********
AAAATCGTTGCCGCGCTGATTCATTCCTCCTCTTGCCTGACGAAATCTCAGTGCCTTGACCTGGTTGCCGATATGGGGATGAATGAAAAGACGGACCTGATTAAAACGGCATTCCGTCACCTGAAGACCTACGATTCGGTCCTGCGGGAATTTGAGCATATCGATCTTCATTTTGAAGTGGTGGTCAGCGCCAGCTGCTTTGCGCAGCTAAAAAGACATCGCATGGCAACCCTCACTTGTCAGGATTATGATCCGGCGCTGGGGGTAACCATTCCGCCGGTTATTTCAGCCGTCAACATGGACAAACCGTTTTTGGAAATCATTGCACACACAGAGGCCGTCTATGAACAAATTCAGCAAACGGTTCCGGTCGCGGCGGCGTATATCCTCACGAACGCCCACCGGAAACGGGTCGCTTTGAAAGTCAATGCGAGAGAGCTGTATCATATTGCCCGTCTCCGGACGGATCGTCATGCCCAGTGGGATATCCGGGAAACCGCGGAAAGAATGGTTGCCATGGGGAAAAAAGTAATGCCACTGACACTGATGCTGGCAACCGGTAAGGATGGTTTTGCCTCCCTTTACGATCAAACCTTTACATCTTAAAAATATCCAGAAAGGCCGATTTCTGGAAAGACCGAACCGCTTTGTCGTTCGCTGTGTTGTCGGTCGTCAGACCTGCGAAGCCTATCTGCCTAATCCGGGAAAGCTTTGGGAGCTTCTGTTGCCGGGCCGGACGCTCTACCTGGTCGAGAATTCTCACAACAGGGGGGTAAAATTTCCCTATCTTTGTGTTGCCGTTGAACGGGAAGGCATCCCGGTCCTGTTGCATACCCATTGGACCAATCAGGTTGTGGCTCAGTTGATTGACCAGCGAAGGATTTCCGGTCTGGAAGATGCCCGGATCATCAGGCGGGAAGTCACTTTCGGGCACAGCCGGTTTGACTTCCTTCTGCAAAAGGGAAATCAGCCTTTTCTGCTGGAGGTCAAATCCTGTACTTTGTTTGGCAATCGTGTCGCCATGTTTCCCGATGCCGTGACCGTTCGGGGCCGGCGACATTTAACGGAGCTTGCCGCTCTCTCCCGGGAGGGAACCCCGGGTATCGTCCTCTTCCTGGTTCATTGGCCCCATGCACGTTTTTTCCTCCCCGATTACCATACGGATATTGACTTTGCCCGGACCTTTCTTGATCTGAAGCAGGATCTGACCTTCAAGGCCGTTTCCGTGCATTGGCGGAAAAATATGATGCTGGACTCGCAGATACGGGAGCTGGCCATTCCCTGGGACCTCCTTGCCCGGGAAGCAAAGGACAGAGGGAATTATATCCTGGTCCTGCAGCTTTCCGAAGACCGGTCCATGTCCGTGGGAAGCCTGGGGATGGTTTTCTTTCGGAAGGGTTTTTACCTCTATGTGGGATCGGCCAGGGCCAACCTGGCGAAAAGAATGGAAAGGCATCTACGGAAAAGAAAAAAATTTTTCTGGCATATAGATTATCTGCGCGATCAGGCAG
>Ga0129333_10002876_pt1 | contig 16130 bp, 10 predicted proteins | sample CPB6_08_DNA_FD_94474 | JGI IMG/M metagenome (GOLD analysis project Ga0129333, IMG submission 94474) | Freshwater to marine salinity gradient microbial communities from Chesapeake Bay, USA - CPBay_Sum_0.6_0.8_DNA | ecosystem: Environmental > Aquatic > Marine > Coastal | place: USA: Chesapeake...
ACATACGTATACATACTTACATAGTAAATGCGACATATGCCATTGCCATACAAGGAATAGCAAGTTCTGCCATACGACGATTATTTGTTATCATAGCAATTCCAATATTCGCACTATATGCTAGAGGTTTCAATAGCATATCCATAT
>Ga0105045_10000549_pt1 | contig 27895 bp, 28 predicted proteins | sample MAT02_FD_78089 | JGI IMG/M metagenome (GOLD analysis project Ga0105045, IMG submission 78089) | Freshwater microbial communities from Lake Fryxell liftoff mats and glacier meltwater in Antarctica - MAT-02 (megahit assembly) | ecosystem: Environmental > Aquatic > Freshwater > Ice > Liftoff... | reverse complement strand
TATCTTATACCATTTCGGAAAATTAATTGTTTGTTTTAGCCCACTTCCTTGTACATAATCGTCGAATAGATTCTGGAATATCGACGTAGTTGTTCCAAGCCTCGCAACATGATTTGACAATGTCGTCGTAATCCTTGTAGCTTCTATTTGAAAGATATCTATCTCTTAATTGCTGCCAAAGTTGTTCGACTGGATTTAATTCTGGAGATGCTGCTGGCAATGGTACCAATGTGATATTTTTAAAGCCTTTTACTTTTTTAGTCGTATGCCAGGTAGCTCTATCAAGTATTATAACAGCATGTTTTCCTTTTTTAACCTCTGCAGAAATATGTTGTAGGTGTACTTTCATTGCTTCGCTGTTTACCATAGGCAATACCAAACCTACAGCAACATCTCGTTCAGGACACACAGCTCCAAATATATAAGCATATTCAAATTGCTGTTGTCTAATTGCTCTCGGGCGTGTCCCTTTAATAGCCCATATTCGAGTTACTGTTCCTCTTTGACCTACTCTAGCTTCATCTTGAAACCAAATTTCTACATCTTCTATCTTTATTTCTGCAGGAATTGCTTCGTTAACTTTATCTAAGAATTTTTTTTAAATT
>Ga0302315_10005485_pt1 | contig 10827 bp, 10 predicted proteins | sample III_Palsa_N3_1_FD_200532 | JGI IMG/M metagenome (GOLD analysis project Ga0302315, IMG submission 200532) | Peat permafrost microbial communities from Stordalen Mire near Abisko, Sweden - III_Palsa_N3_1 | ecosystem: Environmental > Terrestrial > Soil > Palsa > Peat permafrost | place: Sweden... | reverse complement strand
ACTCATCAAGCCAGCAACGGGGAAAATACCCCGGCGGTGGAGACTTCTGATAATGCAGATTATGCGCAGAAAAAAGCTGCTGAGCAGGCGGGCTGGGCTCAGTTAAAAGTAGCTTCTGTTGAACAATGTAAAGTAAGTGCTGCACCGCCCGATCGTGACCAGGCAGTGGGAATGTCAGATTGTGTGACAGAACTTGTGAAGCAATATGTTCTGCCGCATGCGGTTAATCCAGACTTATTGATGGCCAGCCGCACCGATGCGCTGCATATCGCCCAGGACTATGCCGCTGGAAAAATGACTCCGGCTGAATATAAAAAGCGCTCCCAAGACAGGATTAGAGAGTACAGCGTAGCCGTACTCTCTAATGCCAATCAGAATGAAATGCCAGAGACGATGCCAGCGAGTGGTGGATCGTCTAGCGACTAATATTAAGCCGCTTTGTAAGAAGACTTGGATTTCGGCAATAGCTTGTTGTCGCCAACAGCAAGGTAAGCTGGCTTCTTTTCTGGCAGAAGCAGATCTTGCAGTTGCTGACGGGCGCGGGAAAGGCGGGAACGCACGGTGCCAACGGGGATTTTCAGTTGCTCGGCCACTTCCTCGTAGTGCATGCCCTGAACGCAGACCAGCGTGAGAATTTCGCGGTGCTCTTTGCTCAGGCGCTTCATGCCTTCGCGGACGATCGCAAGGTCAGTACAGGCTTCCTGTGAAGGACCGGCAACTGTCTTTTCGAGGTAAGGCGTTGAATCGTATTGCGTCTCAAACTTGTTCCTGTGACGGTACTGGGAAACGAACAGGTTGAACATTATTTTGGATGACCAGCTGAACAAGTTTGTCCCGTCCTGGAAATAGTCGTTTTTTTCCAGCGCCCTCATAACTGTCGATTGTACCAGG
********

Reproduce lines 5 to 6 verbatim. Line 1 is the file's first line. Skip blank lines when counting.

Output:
TATCTTATACCATTTCGGAAAATTAATTGTTTGTTTTAGCCCACTTCCTTGTACATAATCGTCGAATAGATTCTGGAATATCGACGTAGTTGTTCCAAGCCTCGCAACATGATTTGACAATGTCGTCGTAATCCTTGTAGCTTCTATTTGAAAGATATCTATCTCTTAATTGCTGCCAAAGTTGTTCGACTGGATTTAATTCTGGAGATGCTGCTGGCAATGGTACCAATGTGATATTTTTAAAGCCTTTTACTTTTTTAGTCGTATGCCAGGTAGCTCTATCAAGTATTATAACAGCATGTTTTCCTTTTTTAACCTCTGCAGAAATATGTTGTAGGTGTACTTTCATTGCTTCGCTGTTTACCATAGGCAATACCAAACCTACAGCAACATCTCGTTCAGGACACACAGCTCCAAATATATAAGCATATTCAAATTGCTGTTGTCTAATTGCTCTCGGGCGTGTCCCTTTAATAGCCCATATTCGAGTTACTGTTCCTCTTTGACCTACTCTAGCTTCATCTTGAAACCAAATTTCTACATCTTCTATCTTTATTTCTGCAGGAATTGCTTCGTTAACTTTATCTAAGAATTTTTTTTAAATT
>Ga0302315_10005485_pt1 | contig 10827 bp, 10 predicted proteins | sample III_Palsa_N3_1_FD_200532 | JGI IMG/M metagenome (GOLD analysis project Ga0302315, IMG submission 200532) | Peat permafrost microbial communities from Stordalen Mire near Abisko, Sweden - III_Palsa_N3_1 | ecosystem: Environmental > Terrestrial > Soil > Palsa > Peat permafrost | place: Sweden... | reverse complement strand